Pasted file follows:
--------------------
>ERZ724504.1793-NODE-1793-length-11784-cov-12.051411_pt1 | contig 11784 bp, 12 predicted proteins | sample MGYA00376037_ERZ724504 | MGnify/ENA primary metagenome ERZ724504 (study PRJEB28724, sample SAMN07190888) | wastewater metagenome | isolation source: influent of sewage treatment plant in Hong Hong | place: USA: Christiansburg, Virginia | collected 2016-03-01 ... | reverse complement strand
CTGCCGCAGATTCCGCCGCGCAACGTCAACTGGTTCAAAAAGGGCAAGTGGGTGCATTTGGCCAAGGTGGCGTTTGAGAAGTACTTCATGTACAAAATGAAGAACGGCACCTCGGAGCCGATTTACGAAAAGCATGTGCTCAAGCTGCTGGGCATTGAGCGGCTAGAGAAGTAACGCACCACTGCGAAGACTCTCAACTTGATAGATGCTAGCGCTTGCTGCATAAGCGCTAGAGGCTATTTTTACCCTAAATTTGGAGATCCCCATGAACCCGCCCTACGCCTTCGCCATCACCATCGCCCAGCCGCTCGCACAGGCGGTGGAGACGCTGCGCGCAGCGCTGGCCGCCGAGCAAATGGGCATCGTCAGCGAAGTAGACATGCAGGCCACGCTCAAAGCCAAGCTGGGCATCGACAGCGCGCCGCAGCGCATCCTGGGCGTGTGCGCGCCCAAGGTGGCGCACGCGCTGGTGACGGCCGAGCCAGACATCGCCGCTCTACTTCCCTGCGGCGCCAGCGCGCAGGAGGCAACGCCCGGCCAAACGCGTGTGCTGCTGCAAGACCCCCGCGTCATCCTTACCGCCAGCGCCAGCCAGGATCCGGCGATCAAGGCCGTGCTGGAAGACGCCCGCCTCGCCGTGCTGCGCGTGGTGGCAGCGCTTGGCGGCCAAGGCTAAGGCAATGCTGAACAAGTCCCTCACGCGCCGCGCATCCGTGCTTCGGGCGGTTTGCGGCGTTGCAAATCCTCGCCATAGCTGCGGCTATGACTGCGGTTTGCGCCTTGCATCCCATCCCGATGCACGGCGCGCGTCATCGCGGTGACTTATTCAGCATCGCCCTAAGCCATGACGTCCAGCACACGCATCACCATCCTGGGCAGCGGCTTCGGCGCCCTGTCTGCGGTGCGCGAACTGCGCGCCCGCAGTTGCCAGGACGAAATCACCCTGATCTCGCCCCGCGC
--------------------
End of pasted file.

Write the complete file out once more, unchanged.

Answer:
>ERZ724504.1793-NODE-1793-length-11784-cov-12.051411_pt1 | contig 11784 bp, 12 predicted proteins | sample MGYA00376037_ERZ724504 | MGnify/ENA primary metagenome ERZ724504 (study PRJEB28724, sample SAMN07190888) | wastewater metagenome | isolation source: influent of sewage treatment plant in Hong Hong | place: USA: Christiansburg, Virginia | collected 2016-03-01 ... | reverse complement strand
CTGCCGCAGATTCCGCCGCGCAACGTCAACTGGTTCAAAAAGGGCAAGTGGGTGCATTTGGCCAAGGTGGCGTTTGAGAAGTACTTCATGTACAAAATGAAGAACGGCACCTCGGAGCCGATTTACGAAAAGCATGTGCTCAAGCTGCTGGGCATTGAGCGGCTAGAGAAGTAACGCACCACTGCGAAGACTCTCAACTTGATAGATGCTAGCGCTTGCTGCATAAGCGCTAGAGGCTATTTTTACCCTAAATTTGGAGATCCCCATGAACCCGCCCTACGCCTTCGCCATCACCATCGCCCAGCCGCTCGCACAGGCGGTGGAGACGCTGCGCGCAGCGCTGGCCGCCGAGCAAATGGGCATCGTCAGCGAAGTAGACATGCAGGCCACGCTCAAAGCCAAGCTGGGCATCGACAGCGCGCCGCAGCGCATCCTGGGCGTGTGCGCGCCCAAGGTGGCGCACGCGCTGGTGACGGCCGAGCCAGACATCGCCGCTCTACTTCCCTGCGGCGCCAGCGCGCAGGAGGCAACGCCCGGCCAAACGCGTGTGCTGCTGCAAGACCCCCGCGTCATCCTTACCGCCAGCGCCAGCCAGGATCCGGCGATCAAGGCCGTGCTGGAAGACGCCCGCCTCGCCGTGCTGCGCGTGGTGGCAGCGCTTGGCGGCCAAGGCTAAGGCAATGCTGAACAAGTCCCTCACGCGCCGCGCATCCGTGCTTCGGGCGGTTTGCGGCGTTGCAAATCCTCGCCATAGCTGCGGCTATGACTGCGGTTTGCGCCTTGCATCCCATCCCGATGCACGGCGCGCGTCATCGCGGTGACTTATTCAGCATCGCCCTAAGCCATGACGTCCAGCACACGCATCACCATCCTGGGCAGCGGCTTCGGCGCCCTGTCTGCGGTGCGCGAACTGCGCGCCCGCAGTTGCCAGGACGAAATCACCCTGATCTCGCCCCGCGC